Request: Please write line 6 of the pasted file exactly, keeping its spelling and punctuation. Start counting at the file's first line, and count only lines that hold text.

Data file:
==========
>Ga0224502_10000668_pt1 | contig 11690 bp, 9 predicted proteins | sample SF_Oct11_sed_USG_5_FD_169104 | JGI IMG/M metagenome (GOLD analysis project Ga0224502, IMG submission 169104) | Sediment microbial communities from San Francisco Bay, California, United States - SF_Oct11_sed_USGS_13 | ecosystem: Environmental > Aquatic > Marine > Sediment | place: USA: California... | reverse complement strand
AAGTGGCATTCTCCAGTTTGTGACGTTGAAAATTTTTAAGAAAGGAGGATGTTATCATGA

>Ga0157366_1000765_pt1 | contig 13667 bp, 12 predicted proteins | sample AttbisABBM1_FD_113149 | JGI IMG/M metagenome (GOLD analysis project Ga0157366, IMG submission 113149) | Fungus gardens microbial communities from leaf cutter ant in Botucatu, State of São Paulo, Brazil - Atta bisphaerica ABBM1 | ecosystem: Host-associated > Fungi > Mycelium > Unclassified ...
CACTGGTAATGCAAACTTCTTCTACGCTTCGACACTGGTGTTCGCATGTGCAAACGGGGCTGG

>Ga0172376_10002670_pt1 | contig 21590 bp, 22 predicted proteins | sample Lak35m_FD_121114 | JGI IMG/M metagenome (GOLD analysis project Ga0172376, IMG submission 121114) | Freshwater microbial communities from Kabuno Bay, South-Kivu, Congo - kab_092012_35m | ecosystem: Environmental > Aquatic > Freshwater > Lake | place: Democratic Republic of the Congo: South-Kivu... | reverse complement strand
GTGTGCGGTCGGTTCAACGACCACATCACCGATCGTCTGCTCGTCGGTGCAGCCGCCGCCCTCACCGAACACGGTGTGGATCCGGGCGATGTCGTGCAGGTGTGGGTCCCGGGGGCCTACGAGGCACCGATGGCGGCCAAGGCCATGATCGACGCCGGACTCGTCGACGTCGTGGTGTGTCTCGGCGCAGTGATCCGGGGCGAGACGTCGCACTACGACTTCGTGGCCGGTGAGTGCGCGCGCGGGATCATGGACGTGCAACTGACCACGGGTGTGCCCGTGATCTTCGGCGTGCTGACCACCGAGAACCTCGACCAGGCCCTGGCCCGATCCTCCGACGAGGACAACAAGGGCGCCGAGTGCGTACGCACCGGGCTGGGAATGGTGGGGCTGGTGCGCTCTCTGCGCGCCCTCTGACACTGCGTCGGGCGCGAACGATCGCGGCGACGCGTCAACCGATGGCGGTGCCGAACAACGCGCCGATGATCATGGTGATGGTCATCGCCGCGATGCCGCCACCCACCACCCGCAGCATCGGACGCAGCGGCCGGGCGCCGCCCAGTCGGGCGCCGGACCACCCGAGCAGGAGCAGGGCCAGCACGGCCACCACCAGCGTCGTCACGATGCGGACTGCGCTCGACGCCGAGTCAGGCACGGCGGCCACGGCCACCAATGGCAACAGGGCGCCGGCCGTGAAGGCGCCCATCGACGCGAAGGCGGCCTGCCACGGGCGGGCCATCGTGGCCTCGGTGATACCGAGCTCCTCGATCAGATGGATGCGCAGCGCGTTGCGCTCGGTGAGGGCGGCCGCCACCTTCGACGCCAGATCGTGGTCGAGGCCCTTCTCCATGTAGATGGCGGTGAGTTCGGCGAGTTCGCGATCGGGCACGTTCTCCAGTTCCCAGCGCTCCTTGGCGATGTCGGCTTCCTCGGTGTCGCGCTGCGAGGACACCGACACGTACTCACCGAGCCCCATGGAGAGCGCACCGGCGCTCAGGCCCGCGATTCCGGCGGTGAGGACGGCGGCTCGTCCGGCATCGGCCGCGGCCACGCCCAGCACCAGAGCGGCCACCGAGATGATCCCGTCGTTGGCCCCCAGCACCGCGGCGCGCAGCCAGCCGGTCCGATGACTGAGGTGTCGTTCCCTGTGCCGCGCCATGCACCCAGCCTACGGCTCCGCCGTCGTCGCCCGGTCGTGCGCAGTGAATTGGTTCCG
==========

GTGTGCGGTCGGTTCAACGACCACATCACCGATCGTCTGCTCGTCGGTGCAGCCGCCGCCCTCACCGAACACGGTGTGGATCCGGGCGATGTCGTGCAGGTGTGGGTCCCGGGGGCCTACGAGGCACCGATGGCGGCCAAGGCCATGATCGACGCCGGACTCGTCGACGTCGTGGTGTGTCTCGGCGCAGTGATCCGGGGCGAGACGTCGCACTACGACTTCGTGGCCGGTGAGTGCGCGCGCGGGATCATGGACGTGCAACTGACCACGGGTGTGCCCGTGATCTTCGGCGTGCTGACCACCGAGAACCTCGACCAGGCCCTGGCCCGATCCTCCGACGAGGACAACAAGGGCGCCGAGTGCGTACGCACCGGGCTGGGAATGGTGGGGCTGGTGCGCTCTCTGCGCGCCCTCTGACACTGCGTCGGGCGCGAACGATCGCGGCGACGCGTCAACCGATGGCGGTGCCGAACAACGCGCCGATGATCATGGTGATGGTCATCGCCGCGATGCCGCCACCCACCACCCGCAGCATCGGACGCAGCGGCCGGGCGCCGCCCAGTCGGGCGCCGGACCACCCGAGCAGGAGCAGGGCCAGCACGGCCACCACCAGCGTCGTCACGATGCGGACTGCGCTCGACGCCGAGTCAGGCACGGCGGCCACGGCCACCAATGGCAACAGGGCGCCGGCCGTGAAGGCGCCCATCGACGCGAAGGCGGCCTGCCACGGGCGGGCCATCGTGGCCTCGGTGATACCGAGCTCCTCGATCAGATGGATGCGCAGCGCGTTGCGCTCGGTGAGGGCGGCCGCCACCTTCGACGCCAGATCGTGGTCGAGGCCCTTCTCCATGTAGATGGCGGTGAGTTCGGCGAGTTCGCGATCGGGCACGTTCTCCAGTTCCCAGCGCTCCTTGGCGATGTCGGCTTCCTCGGTGTCGCGCTGCGAGGACACCGACACGTACTCACCGAGCCCCATGGAGAGCGCACCGGCGCTCAGGCCCGCGATTCCGGCGGTGAGGACGGCGGCTCGTCCGGCATCGGCCGCGGCCACGCCCAGCACCAGAGCGGCCACCGAGATGATCCCGTCGTTGGCCCCCAGCACCGCGGCGCGCAGCCAGCCGGTCCGATGACTGAGGTGTCGTTCCCTGTGCCGCGCCATGCACCCAGCCTACGGCTCCGCCGTCGTCGCCCGGTCGTGCGCAGTGAATTGGTTCCG